Research generally neglects to identify whether interventions were motivated by industrial policy reasons or rent-seeking considerations. In fact, there is no evidence to suggest that intervention for industrial policy reasons in trade even exists. Instead, existing evidence suggests that protective measures are often motivated by optimal tariff considerations, for revenue generation, or to protect special interests (see Broda et al. 2008, Gawande et al. 2005, Goldberg and Maggi 1999, and Mobarak and Purbasari 2006). Tariff protection is also frequently granted to less successful firms or declining industries that have political power (Beason and Weinstein 1996 and Lee 1996).
If such measures are part of a broader effort to achieve technological upgrading then they may be helpful, whereas if they are implemented in isolation they are likely to fail.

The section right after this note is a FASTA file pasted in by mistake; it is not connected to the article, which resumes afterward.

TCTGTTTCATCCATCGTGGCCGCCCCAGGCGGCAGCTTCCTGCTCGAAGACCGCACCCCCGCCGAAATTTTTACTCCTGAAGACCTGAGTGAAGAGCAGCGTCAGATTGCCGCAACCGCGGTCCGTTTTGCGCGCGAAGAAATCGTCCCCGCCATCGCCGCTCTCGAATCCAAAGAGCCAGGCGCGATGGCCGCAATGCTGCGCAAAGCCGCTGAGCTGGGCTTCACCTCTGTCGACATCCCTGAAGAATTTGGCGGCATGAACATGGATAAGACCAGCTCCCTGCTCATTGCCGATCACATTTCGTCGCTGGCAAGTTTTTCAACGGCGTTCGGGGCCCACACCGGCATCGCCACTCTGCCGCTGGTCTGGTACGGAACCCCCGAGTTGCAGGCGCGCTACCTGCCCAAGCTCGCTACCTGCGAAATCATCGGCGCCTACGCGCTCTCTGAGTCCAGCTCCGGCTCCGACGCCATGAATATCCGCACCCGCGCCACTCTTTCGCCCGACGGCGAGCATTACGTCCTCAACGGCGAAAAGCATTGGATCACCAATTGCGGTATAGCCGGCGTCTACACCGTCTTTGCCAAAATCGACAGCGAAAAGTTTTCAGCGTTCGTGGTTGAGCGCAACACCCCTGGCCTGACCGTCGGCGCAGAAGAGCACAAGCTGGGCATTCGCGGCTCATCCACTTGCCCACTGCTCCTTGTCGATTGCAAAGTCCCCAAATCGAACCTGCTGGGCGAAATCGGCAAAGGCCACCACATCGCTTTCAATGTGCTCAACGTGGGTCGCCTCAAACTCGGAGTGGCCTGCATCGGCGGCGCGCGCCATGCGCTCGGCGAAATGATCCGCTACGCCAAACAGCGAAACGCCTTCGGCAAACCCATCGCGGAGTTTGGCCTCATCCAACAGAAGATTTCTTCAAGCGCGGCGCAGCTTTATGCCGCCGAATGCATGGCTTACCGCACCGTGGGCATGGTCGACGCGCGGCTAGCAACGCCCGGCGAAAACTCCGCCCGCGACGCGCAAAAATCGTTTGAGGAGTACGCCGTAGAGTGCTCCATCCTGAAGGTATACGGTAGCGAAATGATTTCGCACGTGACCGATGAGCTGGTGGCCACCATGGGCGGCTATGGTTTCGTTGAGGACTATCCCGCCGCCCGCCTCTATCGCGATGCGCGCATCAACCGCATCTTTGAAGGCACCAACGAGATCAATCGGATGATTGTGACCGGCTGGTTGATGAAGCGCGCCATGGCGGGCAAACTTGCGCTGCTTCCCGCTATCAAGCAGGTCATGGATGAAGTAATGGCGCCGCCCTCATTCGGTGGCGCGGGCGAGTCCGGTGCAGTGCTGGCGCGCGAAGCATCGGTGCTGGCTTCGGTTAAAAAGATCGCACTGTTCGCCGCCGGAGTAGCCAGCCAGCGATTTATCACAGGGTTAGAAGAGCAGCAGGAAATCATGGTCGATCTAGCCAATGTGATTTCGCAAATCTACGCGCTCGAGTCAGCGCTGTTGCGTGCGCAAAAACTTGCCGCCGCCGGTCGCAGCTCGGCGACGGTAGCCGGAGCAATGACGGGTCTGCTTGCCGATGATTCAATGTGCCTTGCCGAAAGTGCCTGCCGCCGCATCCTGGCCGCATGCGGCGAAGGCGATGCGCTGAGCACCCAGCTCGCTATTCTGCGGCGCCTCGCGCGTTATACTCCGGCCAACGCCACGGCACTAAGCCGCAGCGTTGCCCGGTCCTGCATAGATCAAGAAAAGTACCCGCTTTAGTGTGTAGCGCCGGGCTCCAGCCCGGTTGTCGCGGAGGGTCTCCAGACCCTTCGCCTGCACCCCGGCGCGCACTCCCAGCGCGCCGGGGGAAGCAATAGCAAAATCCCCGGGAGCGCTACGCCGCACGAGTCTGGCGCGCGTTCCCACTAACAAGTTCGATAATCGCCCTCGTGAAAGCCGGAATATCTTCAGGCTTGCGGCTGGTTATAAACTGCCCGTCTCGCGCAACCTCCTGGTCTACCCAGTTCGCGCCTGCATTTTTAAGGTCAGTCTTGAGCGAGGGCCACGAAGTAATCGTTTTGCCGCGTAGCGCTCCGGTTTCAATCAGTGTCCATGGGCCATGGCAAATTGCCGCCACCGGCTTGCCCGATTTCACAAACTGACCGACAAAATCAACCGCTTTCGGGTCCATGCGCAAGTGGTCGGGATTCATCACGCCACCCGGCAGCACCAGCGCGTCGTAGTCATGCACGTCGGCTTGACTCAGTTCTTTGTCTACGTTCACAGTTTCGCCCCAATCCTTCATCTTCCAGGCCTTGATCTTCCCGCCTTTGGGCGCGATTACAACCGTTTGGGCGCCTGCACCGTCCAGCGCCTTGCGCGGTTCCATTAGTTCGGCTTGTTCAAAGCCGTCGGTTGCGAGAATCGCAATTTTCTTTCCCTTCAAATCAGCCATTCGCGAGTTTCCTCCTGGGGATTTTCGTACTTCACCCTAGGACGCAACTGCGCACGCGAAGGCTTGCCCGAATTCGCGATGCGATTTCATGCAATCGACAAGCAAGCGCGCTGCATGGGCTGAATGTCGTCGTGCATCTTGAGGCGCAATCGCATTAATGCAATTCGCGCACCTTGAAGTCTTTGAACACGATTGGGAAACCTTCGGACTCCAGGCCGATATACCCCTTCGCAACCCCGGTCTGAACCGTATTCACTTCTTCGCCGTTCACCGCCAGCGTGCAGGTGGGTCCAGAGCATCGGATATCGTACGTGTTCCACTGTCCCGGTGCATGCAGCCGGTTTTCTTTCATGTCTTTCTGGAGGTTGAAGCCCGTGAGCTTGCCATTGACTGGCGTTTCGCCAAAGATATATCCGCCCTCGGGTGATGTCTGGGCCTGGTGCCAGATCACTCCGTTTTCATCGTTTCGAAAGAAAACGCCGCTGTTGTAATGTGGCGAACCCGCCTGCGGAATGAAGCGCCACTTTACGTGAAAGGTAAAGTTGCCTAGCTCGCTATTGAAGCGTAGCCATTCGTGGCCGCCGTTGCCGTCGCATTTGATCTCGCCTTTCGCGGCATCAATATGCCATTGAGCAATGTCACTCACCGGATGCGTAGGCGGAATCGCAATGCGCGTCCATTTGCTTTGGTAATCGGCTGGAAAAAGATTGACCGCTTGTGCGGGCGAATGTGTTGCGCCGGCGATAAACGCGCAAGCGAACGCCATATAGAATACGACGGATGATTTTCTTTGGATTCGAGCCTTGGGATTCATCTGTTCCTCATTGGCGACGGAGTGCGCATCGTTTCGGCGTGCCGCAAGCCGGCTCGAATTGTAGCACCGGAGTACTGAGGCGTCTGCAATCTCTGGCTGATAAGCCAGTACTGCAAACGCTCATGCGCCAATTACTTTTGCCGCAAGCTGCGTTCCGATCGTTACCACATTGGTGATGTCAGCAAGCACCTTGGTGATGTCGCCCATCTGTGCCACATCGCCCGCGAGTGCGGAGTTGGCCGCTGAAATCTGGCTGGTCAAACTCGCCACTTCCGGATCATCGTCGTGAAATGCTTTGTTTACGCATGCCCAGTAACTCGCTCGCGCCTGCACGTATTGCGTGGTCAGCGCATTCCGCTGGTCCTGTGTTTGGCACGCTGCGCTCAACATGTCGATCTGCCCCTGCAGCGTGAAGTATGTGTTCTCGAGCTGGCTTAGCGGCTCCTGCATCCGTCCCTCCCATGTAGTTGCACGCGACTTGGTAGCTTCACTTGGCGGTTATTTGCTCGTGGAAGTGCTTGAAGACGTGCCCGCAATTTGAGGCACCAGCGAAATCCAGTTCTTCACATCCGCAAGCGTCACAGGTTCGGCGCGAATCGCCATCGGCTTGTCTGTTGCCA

Instead of blanket subsidies for exports and FDI, one can try to attract multinationals to produce key inputs or to bring specific knowledge needed by clusters with the ability to absorb them. As Chandra and Kolavalli (2006) have put it, “without host-country policies to develop local capabilities, MNC-led exports are likely to remain technologically stagnant, leaving developing countries unable to progress beyond the assembly of imported components” (p. 19).
First, soft industrial policy reduces the scope for corruption and rent seeking associated with hard industrial policy such as protection or selective production subsidies. Second, soft industrial policy is much more compatible with the multilateral and bilateral trade and investment agreements that many LDCs have implemented over the last decades.